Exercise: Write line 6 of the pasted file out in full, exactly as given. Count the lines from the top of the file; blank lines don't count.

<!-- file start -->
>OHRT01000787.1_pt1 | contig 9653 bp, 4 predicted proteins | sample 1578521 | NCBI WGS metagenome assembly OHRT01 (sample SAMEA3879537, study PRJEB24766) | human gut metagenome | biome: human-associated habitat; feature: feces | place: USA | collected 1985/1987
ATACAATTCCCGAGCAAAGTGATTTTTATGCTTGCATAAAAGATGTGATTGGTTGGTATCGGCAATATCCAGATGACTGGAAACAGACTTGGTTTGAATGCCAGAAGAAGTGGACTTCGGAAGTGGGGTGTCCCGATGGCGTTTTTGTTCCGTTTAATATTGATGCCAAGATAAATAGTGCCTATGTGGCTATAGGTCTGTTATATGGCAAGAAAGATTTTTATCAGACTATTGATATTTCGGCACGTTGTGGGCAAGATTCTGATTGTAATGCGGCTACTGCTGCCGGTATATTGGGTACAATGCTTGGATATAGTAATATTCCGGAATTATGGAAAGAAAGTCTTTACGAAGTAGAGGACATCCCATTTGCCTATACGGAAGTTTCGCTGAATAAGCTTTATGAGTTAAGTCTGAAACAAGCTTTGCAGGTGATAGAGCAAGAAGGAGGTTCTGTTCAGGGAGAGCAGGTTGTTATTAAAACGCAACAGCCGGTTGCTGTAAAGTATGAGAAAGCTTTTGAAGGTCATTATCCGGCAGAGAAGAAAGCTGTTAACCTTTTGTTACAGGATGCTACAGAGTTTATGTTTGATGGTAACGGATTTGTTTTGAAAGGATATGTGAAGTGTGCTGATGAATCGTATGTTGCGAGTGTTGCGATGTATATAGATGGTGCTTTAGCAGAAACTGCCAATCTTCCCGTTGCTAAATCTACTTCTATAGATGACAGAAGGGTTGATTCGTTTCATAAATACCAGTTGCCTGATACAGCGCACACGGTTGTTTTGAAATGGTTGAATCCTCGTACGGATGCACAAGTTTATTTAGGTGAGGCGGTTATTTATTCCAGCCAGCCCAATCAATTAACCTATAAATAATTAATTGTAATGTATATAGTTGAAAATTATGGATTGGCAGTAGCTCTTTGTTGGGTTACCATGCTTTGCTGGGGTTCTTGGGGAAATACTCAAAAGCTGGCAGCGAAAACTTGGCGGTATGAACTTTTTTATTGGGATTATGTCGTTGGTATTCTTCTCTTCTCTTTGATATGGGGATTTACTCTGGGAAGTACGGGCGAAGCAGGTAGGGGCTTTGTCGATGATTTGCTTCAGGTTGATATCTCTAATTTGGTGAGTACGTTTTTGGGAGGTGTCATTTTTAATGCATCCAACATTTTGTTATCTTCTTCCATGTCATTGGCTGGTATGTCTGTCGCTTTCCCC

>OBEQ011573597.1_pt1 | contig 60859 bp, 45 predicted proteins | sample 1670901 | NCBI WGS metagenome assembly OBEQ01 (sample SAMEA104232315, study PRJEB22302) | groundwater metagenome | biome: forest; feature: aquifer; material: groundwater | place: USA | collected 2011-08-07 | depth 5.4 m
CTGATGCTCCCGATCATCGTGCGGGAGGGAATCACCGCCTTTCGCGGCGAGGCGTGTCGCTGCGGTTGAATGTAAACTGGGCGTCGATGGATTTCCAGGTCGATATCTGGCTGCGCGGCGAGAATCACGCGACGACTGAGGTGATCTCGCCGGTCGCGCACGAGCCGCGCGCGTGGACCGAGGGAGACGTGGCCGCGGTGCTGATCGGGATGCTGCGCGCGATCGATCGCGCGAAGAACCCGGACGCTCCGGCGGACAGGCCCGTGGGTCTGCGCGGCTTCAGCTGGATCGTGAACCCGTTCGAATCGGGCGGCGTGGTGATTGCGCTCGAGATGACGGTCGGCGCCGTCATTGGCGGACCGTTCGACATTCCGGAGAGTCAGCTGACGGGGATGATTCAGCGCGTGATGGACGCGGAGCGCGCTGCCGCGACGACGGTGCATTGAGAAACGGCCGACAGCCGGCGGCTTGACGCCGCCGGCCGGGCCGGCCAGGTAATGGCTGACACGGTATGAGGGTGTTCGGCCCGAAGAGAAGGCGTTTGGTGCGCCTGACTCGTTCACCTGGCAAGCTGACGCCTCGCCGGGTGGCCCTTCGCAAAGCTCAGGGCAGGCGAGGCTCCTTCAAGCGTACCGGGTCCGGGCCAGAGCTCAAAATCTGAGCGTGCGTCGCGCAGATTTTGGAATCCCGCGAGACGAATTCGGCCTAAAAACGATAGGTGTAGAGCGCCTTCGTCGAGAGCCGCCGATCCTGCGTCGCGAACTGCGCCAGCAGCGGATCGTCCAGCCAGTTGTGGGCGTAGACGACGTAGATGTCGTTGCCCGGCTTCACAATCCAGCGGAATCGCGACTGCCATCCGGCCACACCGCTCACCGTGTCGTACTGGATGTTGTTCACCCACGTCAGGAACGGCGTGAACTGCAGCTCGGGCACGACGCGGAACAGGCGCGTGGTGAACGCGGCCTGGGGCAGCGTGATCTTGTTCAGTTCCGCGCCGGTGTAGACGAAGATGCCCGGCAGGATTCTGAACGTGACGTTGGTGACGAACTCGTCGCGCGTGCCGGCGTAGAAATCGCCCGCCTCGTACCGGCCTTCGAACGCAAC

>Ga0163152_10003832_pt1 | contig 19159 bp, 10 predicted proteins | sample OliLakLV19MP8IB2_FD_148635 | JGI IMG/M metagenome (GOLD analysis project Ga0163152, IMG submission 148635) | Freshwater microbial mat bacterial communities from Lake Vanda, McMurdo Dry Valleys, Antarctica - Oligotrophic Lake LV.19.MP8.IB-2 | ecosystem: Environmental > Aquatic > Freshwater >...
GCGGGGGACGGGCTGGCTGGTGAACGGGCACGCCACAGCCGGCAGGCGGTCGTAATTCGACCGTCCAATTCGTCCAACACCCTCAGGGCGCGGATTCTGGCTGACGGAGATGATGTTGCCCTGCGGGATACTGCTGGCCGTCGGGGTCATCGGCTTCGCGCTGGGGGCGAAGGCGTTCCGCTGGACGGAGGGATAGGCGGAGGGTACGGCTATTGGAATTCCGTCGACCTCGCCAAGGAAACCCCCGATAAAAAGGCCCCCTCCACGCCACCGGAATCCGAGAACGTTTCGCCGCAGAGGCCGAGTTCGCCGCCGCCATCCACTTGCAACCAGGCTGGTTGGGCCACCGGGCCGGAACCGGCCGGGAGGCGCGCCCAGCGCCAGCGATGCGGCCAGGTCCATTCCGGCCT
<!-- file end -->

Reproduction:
GCGGGGGACGGGCTGGCTGGTGAACGGGCACGCCACAGCCGGCAGGCGGTCGTAATTCGACCGTCCAATTCGTCCAACACCCTCAGGGCGCGGATTCTGGCTGACGGAGATGATGTTGCCCTGCGGGATACTGCTGGCCGTCGGGGTCATCGGCTTCGCGCTGGGGGCGAAGGCGTTCCGCTGGACGGAGGGATAGGCGGAGGGTACGGCTATTGGAATTCCGTCGACCTCGCCAAGGAAACCCCCGATAAAAAGGCCCCCTCCACGCCACCGGAATCCGAGAACGTTTCGCCGCAGAGGCCGAGTTCGCCGCCGCCATCCACTTGCAACCAGGCTGGTTGGGCCACCGGGCCGGAACCGGCCGGGAGGCGCGCCCAGCGCCAGCGATGCGGCCAGGTCCATTCCGGCCT